Many years later, a final siege was made by Akbar. At that time Akbar was at the zenith of his power and a four month long siege was followed by yet another massacre of the Chittor army and the third jauhar by the women. Akbar, and thereafter his heirs ruled for many decades, till 1616, when after a Rajput-Muslim peace treaty, Chittor Fort reverted to the hands of the Rajputs during the reign of Jehangir. But the King, Raja Amar Singh, wasn’t permitted to rebuild the fort, as the Mughals feared that it would become a threat to them.
The Kings palace, the treasury, the stables and most of what used to be is now in ruins. Rani Padmavati’s summer palace, the Jal Mahal, a simple three story structure located in the middle of a lotus pond still remains today, as it was reconstructed at a later date. Over twenty two water bodies have survived from the 84 that once existed. A large water body close to the fort is believed to have been created by the strongest Pandav brother, Bhim and is called Bhimlat Kund.
Chittor Fort has seven gateways (pols), all built by Rana Kumbha during his reign. As one ascends up the hill towards the fort, one crosses each one of them, starting from the Padan Pol and ending with the main gate, the Ram Pol. There is so much to see on arriving. We visited the Meera Bai Mandir first. Though a Krishna Mandir, it is now popularly called Meera Bai Mandir. After the death of her husband, Raja Bhojraj Singh, she had left the palace and moved to this mandir. It was this very mandir where she was made to drink poison, which turned to nectar in her hands. Next to it is a larger Krishna Mandir which was built by Rana Kumbha and has hence been named Kumbha Shyam Mandir. The Kirti Stambh, dedicated to the Jain tirthankar, Adinath is still beautiful today, with a much of the carvings having escaped deliberate defacing of the murtis of deities.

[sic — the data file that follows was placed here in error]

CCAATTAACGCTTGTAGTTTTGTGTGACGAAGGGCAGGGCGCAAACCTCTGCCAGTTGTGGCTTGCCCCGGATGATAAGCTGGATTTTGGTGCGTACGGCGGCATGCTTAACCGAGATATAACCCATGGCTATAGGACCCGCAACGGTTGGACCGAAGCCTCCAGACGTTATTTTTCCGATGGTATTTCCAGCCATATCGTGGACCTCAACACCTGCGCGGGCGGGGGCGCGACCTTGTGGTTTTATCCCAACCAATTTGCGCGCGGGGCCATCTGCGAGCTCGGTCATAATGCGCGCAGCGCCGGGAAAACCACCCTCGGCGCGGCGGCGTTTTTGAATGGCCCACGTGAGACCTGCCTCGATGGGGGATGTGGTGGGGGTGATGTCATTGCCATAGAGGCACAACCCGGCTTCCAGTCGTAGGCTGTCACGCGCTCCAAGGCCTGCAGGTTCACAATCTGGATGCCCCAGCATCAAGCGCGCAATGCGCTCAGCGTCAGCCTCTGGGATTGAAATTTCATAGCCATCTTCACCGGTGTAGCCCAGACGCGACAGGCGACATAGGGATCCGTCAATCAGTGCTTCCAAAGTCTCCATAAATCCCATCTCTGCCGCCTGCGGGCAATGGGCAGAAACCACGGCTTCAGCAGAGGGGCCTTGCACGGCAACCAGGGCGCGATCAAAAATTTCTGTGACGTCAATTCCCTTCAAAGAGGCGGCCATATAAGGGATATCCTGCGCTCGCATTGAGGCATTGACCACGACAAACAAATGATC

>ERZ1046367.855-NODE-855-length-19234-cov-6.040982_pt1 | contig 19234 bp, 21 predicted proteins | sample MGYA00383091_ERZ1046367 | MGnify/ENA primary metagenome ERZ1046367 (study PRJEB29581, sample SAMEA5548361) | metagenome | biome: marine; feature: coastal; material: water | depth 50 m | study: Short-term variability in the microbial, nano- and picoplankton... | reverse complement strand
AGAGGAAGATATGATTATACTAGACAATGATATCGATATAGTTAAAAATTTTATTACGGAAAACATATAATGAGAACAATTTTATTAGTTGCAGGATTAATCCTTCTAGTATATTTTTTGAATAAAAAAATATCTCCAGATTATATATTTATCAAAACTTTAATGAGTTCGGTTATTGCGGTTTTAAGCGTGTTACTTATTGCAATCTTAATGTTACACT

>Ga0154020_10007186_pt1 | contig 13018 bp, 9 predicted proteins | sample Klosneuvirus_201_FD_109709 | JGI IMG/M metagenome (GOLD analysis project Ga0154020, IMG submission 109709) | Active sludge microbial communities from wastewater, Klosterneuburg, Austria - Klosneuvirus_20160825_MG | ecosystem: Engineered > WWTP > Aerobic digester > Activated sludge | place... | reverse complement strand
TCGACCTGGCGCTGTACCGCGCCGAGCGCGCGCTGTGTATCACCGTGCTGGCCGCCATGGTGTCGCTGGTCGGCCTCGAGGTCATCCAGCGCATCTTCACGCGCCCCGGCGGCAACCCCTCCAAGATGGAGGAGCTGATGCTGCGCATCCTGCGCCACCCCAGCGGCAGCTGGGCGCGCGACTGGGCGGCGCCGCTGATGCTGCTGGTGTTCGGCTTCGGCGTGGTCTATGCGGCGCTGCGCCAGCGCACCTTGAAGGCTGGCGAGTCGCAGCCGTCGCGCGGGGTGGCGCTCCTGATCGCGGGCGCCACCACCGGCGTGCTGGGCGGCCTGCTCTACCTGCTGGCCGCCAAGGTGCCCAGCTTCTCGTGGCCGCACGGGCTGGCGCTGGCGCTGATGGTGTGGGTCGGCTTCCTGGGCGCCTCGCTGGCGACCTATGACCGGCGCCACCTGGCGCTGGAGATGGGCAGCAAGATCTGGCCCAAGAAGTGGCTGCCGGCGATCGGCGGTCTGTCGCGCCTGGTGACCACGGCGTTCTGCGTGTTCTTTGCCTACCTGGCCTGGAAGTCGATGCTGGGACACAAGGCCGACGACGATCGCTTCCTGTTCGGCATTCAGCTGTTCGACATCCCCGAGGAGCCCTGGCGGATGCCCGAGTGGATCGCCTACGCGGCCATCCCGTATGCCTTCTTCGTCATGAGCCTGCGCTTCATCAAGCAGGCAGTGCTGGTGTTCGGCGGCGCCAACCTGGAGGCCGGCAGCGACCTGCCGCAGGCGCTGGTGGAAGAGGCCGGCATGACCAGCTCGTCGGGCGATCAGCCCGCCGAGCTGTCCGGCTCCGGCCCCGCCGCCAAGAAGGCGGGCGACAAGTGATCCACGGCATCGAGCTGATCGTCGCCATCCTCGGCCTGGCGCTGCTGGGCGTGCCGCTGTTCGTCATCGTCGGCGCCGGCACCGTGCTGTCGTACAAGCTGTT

Vijay Stambh, the tower of victory stands tall even today. It was erected by Rana Kumbha, to commemorate his victory over the Mughal rulers of Malwa. It is one of the major attractions. This stunning nine story stone structure with magnificent carvings of Hindu Gods and from Hindu scriptures, offers a breath taking view of the city from the top. It is currently closed for further restoration.
There is much more to see there; temples, water bodies, palace ruins… interestingly some of the descendants of Rana Kumbha’s army still live here.If you visit this place, definitely get a guide, there is just too much history which you will miss otherwise. The best part about this fort is that one can drive around from end to end. So the major historical sites spread over the 700 acres can be covered in a visit.
As for the Jauhar Sthal, which used to be a wide and deep open pit, today it has been filled up and transformed into a lush green lawn, on ground level. The Vijay Stambh which was erected next to it appears as if to watch over it day and night. Every year a Jauhar Mela is held to commemorate the memory of the brave warriors who fought defending it. A havan is conducted by successive kings for the peace of the souls of the thousands of women who chose to give up their lives for sake of their pride and dignity.
At the end of the day as we drove away, the history of the fort kept coming back to me. If there’s one thing it told me, it’s the impermanence of everything that makes up life.
The article was first published at salute.co.in.
All images clicked by the author.